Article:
IABP SHOCK II: No Survival Benefit of Balloon Pump in AMI With Shock

Shelley Wood and Reed Miller

August 27, 2012

August 27, 2012 (Munich, Germany) — Use of an intra-aortic balloon pump (IABP) offered no mortality benefits at 30 days in the 600-patient IABP SHOCK II trial, according to Dr Holger Thiele (University of Leipzig, Germany), who presented the trial results in a hot-line session here at the European Society of Cardiology (ESC) 2012 Congress.

While use of the pump may make PCI safer by improving left ventricular unloading, this did not translate into any survival benefit or give a boost to any of the secondary end points in the study, Thiele and colleagues observe.

"We were really surprised by the results," Thiele told heartwire . "We thought we'd at least find something positive in the secondary end points. Our assumption was that the trial would be positive, but we have to live with the results. That's why we need randomized trials."

The results were published simultaneously in the New England Journal of Medicine [1].

In an accompanying editorial [2], Drs Christopher O'Connor and Joseph G Rogers (Duke University, Durham, NC) called the results "disappointing," given the long-time use of balloon pumps.

"The IABP-SHOCK II trial could have affirmed contemporary clinical practice and guidelines," they write. "Instead, it revealed surprising results. . . . We must now move forward with the understanding that a cardiovascular condition with 40% mortality at 30 days remains unacceptable."

Decades of Use Called Into Question

The trial randomized 600 AMI patients with cardiogenic shock to IABP or no IABP; all were scheduled for early PCI and optimal medical therapy.

At 30 days, 39.7% of the IABP patients and 41.3% of controls had died (p=0.69), with no significant differences in process-of-care measures, length of stay, dose and duration of catecholamines, or renal function. Importantly, no safety differences were seen either, in terms of bleeding, peripheral ischemic complications, sepsis, or stroke.

Asked whether he believed the guidelines should change, Thiele told heartwire he'd always believed the class I recommendation "was too optimistic, because no evidence from randomized trials showed that IABP can improve outcomes." With only registry results to rely on, the German/Austrian S3-guidelines, first published in 2011, "took this into account and recommended only that the IABP may be used," he said.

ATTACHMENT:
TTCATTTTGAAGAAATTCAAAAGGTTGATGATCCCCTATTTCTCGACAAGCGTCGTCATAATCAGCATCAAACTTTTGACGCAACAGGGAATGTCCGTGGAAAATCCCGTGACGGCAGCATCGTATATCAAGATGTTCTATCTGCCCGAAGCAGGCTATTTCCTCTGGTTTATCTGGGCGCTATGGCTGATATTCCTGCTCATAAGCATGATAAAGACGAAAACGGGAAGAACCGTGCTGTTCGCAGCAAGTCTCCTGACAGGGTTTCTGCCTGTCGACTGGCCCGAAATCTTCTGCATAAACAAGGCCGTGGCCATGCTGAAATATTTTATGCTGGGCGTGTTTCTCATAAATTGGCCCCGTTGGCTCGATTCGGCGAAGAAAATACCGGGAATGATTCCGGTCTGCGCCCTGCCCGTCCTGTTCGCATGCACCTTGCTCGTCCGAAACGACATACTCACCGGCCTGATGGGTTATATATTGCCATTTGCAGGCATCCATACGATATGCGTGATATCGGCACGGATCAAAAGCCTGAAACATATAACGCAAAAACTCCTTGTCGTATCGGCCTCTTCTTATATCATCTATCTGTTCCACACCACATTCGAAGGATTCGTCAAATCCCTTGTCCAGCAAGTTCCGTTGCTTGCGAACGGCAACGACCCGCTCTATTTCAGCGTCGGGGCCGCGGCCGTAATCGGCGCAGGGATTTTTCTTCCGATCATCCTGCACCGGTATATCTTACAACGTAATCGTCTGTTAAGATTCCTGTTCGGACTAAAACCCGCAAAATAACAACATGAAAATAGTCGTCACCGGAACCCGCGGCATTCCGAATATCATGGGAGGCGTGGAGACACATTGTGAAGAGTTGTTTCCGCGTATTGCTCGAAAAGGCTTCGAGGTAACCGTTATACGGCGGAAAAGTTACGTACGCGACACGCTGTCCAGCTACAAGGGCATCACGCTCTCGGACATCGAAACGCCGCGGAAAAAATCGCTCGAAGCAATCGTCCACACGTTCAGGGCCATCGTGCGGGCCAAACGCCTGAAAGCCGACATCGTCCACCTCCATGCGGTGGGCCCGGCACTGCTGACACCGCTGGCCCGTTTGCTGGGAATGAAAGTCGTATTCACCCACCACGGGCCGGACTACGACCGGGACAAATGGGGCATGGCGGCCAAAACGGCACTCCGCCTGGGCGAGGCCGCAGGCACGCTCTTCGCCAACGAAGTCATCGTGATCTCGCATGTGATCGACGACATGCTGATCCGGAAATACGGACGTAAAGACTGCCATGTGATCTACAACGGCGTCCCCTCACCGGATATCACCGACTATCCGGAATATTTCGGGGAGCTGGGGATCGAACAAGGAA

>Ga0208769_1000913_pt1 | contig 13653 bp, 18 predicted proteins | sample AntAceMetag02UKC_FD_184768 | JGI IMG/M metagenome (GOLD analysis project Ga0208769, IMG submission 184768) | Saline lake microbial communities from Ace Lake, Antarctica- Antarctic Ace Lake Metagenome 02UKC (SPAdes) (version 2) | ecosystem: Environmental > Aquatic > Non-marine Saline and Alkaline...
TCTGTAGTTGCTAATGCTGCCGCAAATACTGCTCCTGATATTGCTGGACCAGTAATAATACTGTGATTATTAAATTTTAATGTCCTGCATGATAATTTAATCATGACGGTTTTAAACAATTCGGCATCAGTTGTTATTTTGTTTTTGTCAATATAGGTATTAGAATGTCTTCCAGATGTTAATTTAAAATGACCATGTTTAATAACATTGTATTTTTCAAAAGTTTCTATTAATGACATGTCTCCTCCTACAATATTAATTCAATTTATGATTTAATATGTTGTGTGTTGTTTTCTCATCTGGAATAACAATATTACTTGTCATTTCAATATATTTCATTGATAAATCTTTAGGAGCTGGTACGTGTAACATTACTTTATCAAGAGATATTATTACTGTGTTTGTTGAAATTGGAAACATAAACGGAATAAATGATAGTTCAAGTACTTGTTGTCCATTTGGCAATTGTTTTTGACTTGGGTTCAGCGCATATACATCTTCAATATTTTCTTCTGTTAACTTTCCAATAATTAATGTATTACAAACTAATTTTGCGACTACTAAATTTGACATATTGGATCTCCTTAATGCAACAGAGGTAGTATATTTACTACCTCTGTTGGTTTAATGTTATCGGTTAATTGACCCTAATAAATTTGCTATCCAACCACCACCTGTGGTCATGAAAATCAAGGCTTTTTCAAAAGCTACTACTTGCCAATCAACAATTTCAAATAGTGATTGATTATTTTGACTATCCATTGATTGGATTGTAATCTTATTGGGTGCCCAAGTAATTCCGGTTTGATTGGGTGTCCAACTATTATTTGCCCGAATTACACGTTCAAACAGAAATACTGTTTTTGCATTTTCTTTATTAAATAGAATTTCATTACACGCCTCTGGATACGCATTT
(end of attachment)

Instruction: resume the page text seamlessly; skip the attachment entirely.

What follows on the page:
Of note, in new STEMI guidelines released during the ESC 2012 meeting, IABP use in STEMI patients was downgraded from 1C to 2B.

Dr Uta Hoppe (University of Salzburg, Austria), the discussant for the trial after its ESC presentation, agreed. "These data rather show that IABPs are not useful for most of these patients, and we still have to define individuals that might yet derive benefit. Particularly, if the long-term data will support and confirm this neutral effect of IABP, then I think our guidelines have to be reconsidered."

Hoppe, as well as Dr Simon Redwood (King's College, London, UK), who commented on the study for heartwire , pointed out that one important consideration in IABP-SHOCK is the timing of pump use.

"It was left to the investigators when the balloon pump was inserted," Redwood observed, adding, "It would be unlikely to have a benefit after PCI." In all, he pointed out, "86.6% of IABPs went in postprocedure, and this may have had a bearing on the negative results."

Both Hoppe and REdwood also pointed to the fact that 10% of control patients crossed over to IABP treatment, which may have had a "minor" impact on the results.

Thiele, however, predicts IABP use will decline as a result of the trial results.

"What we have learned from IABP-SHOCK II is that approximately 60% of the patients will survive if we treat them according to guidelines--namely, early revascularization in all and dedicated intensive care."

Another positive effect of the trial may be a rethinking of when to provide left ventricular support more generally, he added. "Many will now reflexively assume that we will need more and earlier left ventricular assist devices [LVADs]. I believe that this is not the way to go. We will have to identify patients who might benefit from LVADs, those who might be harmed by these devices, and those who don’t need one at all. We will need good risk scores to predict outcomes for cardiogenic-shock patients. This is one of the many areas in which we must move forward."

Another trial of intra-aortic balloon counterpulsation, BCIS-1--in this case, used electively, in patients with low ejection fraction undergoing high-risk angioplasty--also failed to find a benefit within the first 28 days, but in a curious finding presented earlier this year, mortality curves appeared to diverge, favoring the IABP group, after a median of 51 months.

For IABP-SHOCK, Thiele said: "I do not believe that at longer follow-up the results of the 30-day outcome will change; nevertheless, we are very interested in the long-term results."


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